Fight For Your Body: Binge Eating Disorder and Negative Comments
Be willing to fight for your body when it comes under attack from negative comments, whether you have binge eating disorder or not. No one lives in a vacuum where hearing a negative comment about their body is such a rare and strange occurrence that offense can barely register because of the bizarre nature of the statement. I've heard enough negative feedback about my body to last me a lifetime. And now, if you want to say something negative about my body, any part of my body, prepare for me to say something back. Negative comments with binge eating disorder should be fought.
Negative Comments: Body Shaming Me After a Breast Reduction
It's strange that I have to fight for my body so often from negative comments, no matter if I'm wearing a new shirt or getting major surgery, especially in light of the fact that I have binge eating disorder and struggle with body image. Anyone who knows me knows that I hated my oversized breasts and the daily pain they caused me. I wrote quite vividly about how my activities were limited and how uncomfortable and agonizing it was for me to live my life. Now that my overly-large breasts are gone, I feel so much more comfortable with myself.
Although I'm still recovering from surgery, everyday activities don't cause me pain, I feel better about how I look, and I love everything about my new breasts down to the fact I can find shirts that fit me now. But as joyful as I am with my surgery and as comfortable as I feel, there are still people willing to body shame me and make negative comments about something I'm still pretty sensitive about (literally and figuratively).
Responding to Negative Comments About Your Body with Grace and Dignity
Sometimes fighting for your body can be as simple as putting into plain terms what negative comments someone has made to you. When the first person told me that he was disappointed I got a breast reduction and longed for my former cup size, I told him, "So you're upset that I did something to stop myself from being in so much pain and be able to live a normal life?" He then realized what he said was extremely inappropriate.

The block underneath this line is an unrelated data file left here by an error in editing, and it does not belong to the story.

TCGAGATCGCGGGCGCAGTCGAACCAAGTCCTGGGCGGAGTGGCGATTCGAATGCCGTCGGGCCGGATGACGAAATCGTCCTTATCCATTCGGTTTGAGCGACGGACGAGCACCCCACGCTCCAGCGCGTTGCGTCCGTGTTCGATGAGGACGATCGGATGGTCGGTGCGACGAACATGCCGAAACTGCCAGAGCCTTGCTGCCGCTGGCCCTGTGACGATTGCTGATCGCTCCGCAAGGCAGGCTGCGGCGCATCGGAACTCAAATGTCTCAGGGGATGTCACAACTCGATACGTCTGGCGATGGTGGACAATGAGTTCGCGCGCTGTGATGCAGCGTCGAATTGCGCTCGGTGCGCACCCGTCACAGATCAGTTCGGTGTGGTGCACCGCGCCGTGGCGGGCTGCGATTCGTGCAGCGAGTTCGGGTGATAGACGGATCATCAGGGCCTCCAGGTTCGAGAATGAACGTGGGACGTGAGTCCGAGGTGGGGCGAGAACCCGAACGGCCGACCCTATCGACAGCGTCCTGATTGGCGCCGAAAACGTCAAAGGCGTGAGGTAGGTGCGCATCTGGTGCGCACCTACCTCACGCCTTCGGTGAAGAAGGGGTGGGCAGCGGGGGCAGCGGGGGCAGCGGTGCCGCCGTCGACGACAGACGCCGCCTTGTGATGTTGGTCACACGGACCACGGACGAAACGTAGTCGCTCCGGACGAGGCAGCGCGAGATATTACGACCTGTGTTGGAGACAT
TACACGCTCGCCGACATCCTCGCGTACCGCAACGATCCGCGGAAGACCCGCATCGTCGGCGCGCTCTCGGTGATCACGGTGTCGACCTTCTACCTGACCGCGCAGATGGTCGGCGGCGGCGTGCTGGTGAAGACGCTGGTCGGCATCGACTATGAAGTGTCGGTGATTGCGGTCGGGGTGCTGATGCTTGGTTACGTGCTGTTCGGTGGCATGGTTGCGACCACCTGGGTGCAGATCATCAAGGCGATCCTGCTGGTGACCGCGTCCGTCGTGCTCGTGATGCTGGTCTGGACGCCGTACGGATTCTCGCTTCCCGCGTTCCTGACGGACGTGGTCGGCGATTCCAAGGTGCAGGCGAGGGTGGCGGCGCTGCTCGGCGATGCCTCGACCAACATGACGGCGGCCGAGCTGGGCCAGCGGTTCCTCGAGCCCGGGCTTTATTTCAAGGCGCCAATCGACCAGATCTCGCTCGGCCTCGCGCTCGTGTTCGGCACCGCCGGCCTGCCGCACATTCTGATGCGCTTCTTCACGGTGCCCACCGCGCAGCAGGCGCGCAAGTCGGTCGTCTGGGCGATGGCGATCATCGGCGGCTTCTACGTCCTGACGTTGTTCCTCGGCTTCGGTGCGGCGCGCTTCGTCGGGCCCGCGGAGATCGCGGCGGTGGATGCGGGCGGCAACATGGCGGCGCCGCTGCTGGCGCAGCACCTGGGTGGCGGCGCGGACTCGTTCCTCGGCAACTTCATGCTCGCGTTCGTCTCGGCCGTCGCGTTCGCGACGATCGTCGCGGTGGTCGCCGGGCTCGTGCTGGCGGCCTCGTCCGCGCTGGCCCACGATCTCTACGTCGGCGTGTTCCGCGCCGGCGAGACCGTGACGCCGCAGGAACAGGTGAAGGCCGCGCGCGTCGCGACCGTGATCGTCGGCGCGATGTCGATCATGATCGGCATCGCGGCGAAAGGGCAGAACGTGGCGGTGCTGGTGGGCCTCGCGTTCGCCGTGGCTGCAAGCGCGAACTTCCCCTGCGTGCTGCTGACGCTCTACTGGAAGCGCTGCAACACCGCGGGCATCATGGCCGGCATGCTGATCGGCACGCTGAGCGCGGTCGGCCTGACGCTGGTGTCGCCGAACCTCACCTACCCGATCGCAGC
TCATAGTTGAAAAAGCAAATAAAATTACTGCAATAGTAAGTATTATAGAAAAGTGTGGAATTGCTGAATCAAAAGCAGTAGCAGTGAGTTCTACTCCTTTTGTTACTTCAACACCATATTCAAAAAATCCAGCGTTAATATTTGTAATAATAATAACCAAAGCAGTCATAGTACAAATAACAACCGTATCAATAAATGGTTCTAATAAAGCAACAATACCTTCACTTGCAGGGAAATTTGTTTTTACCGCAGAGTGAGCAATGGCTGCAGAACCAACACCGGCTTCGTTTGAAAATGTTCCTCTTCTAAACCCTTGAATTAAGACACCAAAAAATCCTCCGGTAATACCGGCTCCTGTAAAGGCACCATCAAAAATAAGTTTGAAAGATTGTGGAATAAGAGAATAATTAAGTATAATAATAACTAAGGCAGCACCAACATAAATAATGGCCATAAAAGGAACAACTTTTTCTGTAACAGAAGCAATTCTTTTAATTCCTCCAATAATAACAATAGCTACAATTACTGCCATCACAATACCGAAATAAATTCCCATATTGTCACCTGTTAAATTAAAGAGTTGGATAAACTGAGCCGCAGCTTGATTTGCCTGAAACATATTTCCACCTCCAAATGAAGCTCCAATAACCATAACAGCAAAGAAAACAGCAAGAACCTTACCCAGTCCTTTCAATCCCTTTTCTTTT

When someone else made fun of me, saying that my future husband, whom I haven't met yet, would weep upon finding out that I got a breast reduction, I told him I wouldn't be interested in marrying someone who was more into the size of my breasts than the quality of my life. He didn't respond to this, but given his usual crassness, I considered it a point made.
Fight Back When Someone Talks Negatively about Your Body
It was so surprising to me that I would have to fight back against someone making negative comments about my new breasts when I was so happy with them. But this is just another example of body shaming and the prevailing thoughts that what others think of your body is more important than what you think of it. But it's not.
I've been hearing negative comments about my body my entire life, throughout my struggles with binge eating disorder and body image, and it used to cause me no end of shame and embarrassment. Now that I practice body positivity and am ready and willing to fight for my body to be respected and treated with dignity, I am not going to back down from inappropriate comments and rude statements about what my body should or should not look like. Don't let anyone make you feel like your body is not okay(Assertiveness and Self-Esteem). It's not up to them to decide what body is acceptable and what isn't.
More on Fighting for Your Body Against Negative Comments
LaBranche, S. (2015, August 23). Fight For Your Body: Binge Eating Disorder and Negative Comments, HealthyPlace. Retrieved on 2022, June 28 from https://www.healthyplace.com/blogs/bingeeatingrecovery/2015/08/fight-for-your-body-binge-eating-disorder-and-negative-comments